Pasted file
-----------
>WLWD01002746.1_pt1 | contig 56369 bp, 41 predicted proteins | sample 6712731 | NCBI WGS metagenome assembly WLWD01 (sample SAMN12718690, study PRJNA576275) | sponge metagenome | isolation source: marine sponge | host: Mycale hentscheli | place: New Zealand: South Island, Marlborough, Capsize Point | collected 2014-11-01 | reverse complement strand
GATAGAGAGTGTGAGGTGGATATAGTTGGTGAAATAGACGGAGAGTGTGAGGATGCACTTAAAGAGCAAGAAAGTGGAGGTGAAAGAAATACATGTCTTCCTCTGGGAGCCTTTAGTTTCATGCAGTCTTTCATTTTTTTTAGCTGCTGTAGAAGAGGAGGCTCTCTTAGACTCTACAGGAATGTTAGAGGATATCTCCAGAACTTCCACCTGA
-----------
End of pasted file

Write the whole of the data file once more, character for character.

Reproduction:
>WLWD01002746.1_pt1 | contig 56369 bp, 41 predicted proteins | sample 6712731 | NCBI WGS metagenome assembly WLWD01 (sample SAMN12718690, study PRJNA576275) | sponge metagenome | isolation source: marine sponge | host: Mycale hentscheli | place: New Zealand: South Island, Marlborough, Capsize Point | collected 2014-11-01 | reverse complement strand
GATAGAGAGTGTGAGGTGGATATAGTTGGTGAAATAGACGGAGAGTGTGAGGATGCACTTAAAGAGCAAGAAAGTGGAGGTGAAAGAAATACATGTCTTCCTCTGGGAGCCTTTAGTTTCATGCAGTCTTTCATTTTTTTTAGCTGCTGTAGAAGAGGAGGCTCTCTTAGACTCTACAGGAATGTTAGAGGATATCTCCAGAACTTCCACCTGA